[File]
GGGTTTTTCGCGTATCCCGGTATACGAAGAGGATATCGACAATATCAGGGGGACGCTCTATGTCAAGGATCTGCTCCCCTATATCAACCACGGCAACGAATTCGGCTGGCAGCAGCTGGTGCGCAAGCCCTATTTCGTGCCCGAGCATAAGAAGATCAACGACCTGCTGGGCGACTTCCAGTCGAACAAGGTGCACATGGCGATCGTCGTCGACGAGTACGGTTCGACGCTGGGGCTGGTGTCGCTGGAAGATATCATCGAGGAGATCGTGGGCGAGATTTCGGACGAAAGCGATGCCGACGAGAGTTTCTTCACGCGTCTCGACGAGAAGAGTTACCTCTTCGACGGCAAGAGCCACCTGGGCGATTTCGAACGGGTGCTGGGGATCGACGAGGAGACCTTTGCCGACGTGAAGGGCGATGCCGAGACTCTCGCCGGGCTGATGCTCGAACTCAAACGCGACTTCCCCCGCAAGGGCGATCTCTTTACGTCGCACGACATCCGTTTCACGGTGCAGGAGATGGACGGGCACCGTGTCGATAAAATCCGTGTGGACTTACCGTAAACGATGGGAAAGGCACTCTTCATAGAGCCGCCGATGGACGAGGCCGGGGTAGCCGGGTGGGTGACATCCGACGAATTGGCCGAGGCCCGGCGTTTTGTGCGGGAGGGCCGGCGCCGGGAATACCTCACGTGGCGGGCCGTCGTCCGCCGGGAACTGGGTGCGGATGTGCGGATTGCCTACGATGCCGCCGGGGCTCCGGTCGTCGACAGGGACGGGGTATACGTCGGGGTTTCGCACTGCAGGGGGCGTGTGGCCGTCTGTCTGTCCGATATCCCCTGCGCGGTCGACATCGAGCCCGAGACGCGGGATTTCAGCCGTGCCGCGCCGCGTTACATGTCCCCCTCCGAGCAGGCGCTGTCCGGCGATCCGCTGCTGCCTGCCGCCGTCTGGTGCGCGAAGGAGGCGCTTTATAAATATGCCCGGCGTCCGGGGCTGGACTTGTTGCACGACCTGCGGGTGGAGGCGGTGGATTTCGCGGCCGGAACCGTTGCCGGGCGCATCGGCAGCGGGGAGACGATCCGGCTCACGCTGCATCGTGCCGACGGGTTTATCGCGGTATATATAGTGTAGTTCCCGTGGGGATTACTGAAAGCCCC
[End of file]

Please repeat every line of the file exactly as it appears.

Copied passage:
GGGTTTTTCGCGTATCCCGGTATACGAAGAGGATATCGACAATATCAGGGGGACGCTCTATGTCAAGGATCTGCTCCCCTATATCAACCACGGCAACGAATTCGGCTGGCAGCAGCTGGTGCGCAAGCCCTATTTCGTGCCCGAGCATAAGAAGATCAACGACCTGCTGGGCGACTTCCAGTCGAACAAGGTGCACATGGCGATCGTCGTCGACGAGTACGGTTCGACGCTGGGGCTGGTGTCGCTGGAAGATATCATCGAGGAGATCGTGGGCGAGATTTCGGACGAAAGCGATGCCGACGAGAGTTTCTTCACGCGTCTCGACGAGAAGAGTTACCTCTTCGACGGCAAGAGCCACCTGGGCGATTTCGAACGGGTGCTGGGGATCGACGAGGAGACCTTTGCCGACGTGAAGGGCGATGCCGAGACTCTCGCCGGGCTGATGCTCGAACTCAAACGCGACTTCCCCCGCAAGGGCGATCTCTTTACGTCGCACGACATCCGTTTCACGGTGCAGGAGATGGACGGGCACCGTGTCGATAAAATCCGTGTGGACTTACCGTAAACGATGGGAAAGGCACTCTTCATAGAGCCGCCGATGGACGAGGCCGGGGTAGCCGGGTGGGTGACATCCGACGAATTGGCCGAGGCCCGGCGTTTTGTGCGGGAGGGCCGGCGCCGGGAATACCTCACGTGGCGGGCCGTCGTCCGCCGGGAACTGGGTGCGGATGTGCGGATTGCCTACGATGCCGCCGGGGCTCCGGTCGTCGACAGGGACGGGGTATACGTCGGGGTTTCGCACTGCAGGGGGCGTGTGGCCGTCTGTCTGTCCGATATCCCCTGCGCGGTCGACATCGAGCCCGAGACGCGGGATTTCAGCCGTGCCGCGCCGCGTTACATGTCCCCCTCCGAGCAGGCGCTGTCCGGCGATCCGCTGCTGCCTGCCGCCGTCTGGTGCGCGAAGGAGGCGCTTTATAAATATGCCCGGCGTCCGGGGCTGGACTTGTTGCACGACCTGCGGGTGGAGGCGGTGGATTTCGCGGCCGGAACCGTTGCCGGGCGCATCGGCAGCGGGGAGACGATCCGGCTCACGCTGCATCGTGCCGACGGGTTTATCGCGGTATATATAGTGTAGTTCCCGTGGGGATTACTGAAAGCCCC